Flight 800: Accident Or Terrorist
Attack? Part 6
Flight 800 Group Touts Missile Theory
Christine Moeser for Suffolk Life Newspapers
December 18, 1998
The Associated Retired Aviation Professionals (ARAP) was founded last year by several individuals who believe TWA Flight 800 was brought down by missiles and not by an explosion in the center wing fuel tank as the National Transportation Safety Board has stated. The organization has caught the Federal Bureau of Investigation (FBI) leadership in a series of misrepresentations and "out right lies" over the past year, ARAPs aviation consultant, Commander William S. Donaldson, said. After speaking with witnesses and sorting through documents, Donaldson said ARAP was able to "force" the FBI officials to admit to Congress they failed to identify a high-speed boat positioned near Flight 800 when it exploded. ARAP is currently looking for anyone who may know the location of a 30- to 40-foot high-powered racing boat, Donaldson said. "Witnesses observed this boat passing through the Moriches Inlet and racing out to sea," Donaldson said. "This should not be overlooked as the FBI has done. We believe the people have the right to know the truth."
The organization consists of former military, civilian, and aviation professionals who organized to independently investigate the TWA crash. Many of ARAPs members are military and civilian aviators and crash investigators, Donaldson said. The senior military aviator is Tom Moorer, a retired admiral, veteran of Pearl Harbor and chairman of the joint chiefs of staff during the Vietnam War. The senior civilian aviation investigator is Captain Howard Mann, a Long Island native with 40 years of experience as a TWA engineer. Mann was instrumental, Donaldson said, in finding the cause of TWAs fatal plane crashes in 1956 and in 1967. Donaldson investigated his first airplane crash in 1977 and after his analysis, Donaldson said it resulted from an accidental air to air missile attack of a Navy A4.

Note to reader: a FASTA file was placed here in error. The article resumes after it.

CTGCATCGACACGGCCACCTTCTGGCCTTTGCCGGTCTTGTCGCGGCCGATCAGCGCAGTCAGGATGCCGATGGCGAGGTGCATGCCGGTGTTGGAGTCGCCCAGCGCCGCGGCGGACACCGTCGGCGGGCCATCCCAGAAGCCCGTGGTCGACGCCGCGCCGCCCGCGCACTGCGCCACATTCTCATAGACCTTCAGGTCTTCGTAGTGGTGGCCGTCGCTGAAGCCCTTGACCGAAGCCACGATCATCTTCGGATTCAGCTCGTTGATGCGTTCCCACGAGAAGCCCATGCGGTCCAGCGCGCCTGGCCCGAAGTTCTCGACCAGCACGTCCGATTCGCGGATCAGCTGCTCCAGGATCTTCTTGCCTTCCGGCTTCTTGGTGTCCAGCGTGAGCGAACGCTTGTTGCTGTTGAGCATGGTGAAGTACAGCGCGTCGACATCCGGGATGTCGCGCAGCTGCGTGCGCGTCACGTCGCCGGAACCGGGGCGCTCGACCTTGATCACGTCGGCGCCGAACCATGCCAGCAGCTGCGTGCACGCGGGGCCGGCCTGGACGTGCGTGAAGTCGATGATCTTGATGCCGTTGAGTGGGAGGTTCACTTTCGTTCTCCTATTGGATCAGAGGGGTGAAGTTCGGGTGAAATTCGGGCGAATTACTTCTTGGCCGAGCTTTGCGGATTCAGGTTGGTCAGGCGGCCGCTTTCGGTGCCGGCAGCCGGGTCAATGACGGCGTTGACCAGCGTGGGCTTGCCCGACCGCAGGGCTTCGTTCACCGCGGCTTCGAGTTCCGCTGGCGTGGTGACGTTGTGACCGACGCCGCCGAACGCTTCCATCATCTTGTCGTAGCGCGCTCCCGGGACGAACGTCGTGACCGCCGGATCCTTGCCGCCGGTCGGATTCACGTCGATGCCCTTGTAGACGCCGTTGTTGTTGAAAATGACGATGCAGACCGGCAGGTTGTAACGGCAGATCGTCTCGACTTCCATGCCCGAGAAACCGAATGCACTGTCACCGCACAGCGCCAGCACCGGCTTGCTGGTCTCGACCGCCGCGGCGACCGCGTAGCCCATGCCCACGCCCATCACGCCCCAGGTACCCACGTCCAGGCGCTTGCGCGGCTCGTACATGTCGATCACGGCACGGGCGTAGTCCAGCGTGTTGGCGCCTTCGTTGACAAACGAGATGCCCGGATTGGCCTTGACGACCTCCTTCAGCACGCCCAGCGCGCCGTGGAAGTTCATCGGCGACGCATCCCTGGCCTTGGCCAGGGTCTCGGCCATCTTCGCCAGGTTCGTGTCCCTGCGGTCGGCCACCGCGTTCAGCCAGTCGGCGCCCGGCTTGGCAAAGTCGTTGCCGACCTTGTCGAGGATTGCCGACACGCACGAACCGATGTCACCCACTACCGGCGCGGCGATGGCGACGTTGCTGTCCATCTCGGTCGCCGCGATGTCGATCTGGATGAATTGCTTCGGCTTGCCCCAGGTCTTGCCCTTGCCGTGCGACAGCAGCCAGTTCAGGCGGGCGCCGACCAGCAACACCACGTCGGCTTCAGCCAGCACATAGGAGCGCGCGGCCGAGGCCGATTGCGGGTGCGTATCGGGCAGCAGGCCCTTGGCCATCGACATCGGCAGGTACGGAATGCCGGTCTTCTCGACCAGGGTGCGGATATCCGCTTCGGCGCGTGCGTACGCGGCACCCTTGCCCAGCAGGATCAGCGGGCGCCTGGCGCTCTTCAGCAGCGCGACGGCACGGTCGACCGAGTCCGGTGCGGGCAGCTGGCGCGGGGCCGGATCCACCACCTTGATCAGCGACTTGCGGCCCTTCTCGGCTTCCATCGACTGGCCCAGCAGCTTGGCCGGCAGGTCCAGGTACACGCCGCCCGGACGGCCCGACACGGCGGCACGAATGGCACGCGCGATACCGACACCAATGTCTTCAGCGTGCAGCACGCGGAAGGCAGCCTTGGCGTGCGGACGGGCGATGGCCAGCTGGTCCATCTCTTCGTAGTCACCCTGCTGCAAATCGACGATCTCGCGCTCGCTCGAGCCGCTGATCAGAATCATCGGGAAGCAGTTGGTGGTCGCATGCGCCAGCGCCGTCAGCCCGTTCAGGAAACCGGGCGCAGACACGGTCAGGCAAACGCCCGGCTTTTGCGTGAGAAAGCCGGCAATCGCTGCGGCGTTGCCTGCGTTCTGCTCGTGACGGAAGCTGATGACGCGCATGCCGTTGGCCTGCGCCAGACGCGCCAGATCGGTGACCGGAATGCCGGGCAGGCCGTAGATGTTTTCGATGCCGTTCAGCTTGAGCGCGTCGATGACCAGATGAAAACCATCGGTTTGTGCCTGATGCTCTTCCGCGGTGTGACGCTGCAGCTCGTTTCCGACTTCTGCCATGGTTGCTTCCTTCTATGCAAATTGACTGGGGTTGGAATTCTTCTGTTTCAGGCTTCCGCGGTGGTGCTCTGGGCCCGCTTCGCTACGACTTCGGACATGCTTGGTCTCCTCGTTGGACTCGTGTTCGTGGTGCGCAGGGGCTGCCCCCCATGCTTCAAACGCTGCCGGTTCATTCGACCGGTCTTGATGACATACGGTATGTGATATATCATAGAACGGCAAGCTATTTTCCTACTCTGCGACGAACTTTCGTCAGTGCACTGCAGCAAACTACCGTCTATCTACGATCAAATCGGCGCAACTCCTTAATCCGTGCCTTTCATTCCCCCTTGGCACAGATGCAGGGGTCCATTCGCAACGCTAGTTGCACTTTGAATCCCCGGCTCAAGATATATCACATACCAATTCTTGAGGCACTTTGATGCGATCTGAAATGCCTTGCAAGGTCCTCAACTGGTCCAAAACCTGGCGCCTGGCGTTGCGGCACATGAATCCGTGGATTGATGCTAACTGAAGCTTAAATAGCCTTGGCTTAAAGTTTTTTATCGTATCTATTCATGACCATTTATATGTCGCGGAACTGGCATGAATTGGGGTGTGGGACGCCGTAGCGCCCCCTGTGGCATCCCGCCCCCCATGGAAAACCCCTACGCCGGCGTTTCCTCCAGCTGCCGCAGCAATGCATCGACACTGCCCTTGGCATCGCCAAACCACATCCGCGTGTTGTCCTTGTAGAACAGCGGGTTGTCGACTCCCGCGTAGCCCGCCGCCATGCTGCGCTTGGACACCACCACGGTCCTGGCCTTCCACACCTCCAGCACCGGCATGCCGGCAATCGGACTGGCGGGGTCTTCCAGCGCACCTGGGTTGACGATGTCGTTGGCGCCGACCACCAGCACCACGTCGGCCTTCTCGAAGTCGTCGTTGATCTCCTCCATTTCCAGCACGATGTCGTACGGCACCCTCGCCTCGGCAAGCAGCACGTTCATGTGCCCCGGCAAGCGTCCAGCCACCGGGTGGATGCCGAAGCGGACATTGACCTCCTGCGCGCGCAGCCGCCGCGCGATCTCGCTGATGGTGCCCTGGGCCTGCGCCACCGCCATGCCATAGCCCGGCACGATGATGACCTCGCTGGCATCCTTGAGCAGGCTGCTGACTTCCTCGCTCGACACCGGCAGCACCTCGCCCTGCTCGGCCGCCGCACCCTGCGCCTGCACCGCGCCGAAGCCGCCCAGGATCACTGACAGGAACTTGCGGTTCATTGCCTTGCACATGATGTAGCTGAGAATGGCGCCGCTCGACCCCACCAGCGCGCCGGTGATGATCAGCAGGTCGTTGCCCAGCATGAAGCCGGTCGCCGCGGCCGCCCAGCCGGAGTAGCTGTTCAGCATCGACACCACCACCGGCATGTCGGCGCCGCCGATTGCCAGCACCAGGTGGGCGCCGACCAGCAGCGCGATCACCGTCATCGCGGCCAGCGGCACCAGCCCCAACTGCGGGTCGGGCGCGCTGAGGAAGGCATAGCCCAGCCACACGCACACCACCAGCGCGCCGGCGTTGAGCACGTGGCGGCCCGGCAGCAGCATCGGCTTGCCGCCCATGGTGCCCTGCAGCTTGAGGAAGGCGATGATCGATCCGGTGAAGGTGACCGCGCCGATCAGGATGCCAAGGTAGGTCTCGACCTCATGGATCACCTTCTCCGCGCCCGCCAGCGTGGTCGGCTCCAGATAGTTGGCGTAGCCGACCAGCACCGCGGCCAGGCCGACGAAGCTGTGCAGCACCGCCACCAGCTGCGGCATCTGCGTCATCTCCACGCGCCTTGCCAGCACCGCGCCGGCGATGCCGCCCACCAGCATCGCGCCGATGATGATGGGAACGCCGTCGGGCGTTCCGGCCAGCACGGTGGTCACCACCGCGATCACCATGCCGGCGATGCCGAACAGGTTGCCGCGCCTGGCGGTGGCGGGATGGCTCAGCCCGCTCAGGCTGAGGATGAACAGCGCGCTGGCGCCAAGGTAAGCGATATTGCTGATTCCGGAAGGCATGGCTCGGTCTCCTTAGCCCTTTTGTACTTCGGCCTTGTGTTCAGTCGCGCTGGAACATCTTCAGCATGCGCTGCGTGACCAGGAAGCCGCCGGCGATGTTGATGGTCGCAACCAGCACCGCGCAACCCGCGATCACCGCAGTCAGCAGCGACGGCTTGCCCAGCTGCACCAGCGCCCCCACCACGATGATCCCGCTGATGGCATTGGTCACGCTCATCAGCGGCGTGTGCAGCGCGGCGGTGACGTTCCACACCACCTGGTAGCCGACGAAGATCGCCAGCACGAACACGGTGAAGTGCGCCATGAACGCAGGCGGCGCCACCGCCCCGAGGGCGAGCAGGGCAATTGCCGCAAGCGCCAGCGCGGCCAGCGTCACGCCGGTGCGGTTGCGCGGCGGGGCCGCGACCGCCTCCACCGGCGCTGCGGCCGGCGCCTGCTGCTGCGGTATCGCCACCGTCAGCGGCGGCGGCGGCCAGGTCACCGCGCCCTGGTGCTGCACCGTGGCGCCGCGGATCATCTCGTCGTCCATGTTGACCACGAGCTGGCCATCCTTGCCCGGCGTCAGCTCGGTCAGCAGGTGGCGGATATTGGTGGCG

He is a graduate of crash analysis training from the Naval Post Graduate School. Approach Magazine, a monthly publication for pilots, published six of Donaldsons articles on aviation. He instructed advanced air combat maneuvering, air to air gunnery, and towed airborne targets for aircraft and ships. Donaldson has also flown in air to ground combat missions in North Vietnam and Laos. He served as the Fleet Commanders observer for expansive fleet exercises and ran multiple carrier Fleet Air Exercise as the air operations officer. He graduated from air traffic controllers school and for two years ran the carrier air traffic control center. Donaldson was the nuclear weapons targeting officer for the Fleet Commander in Southern Europe. For three years he served as a maintenance officer in a jet squadron and participated in operations against terrorists.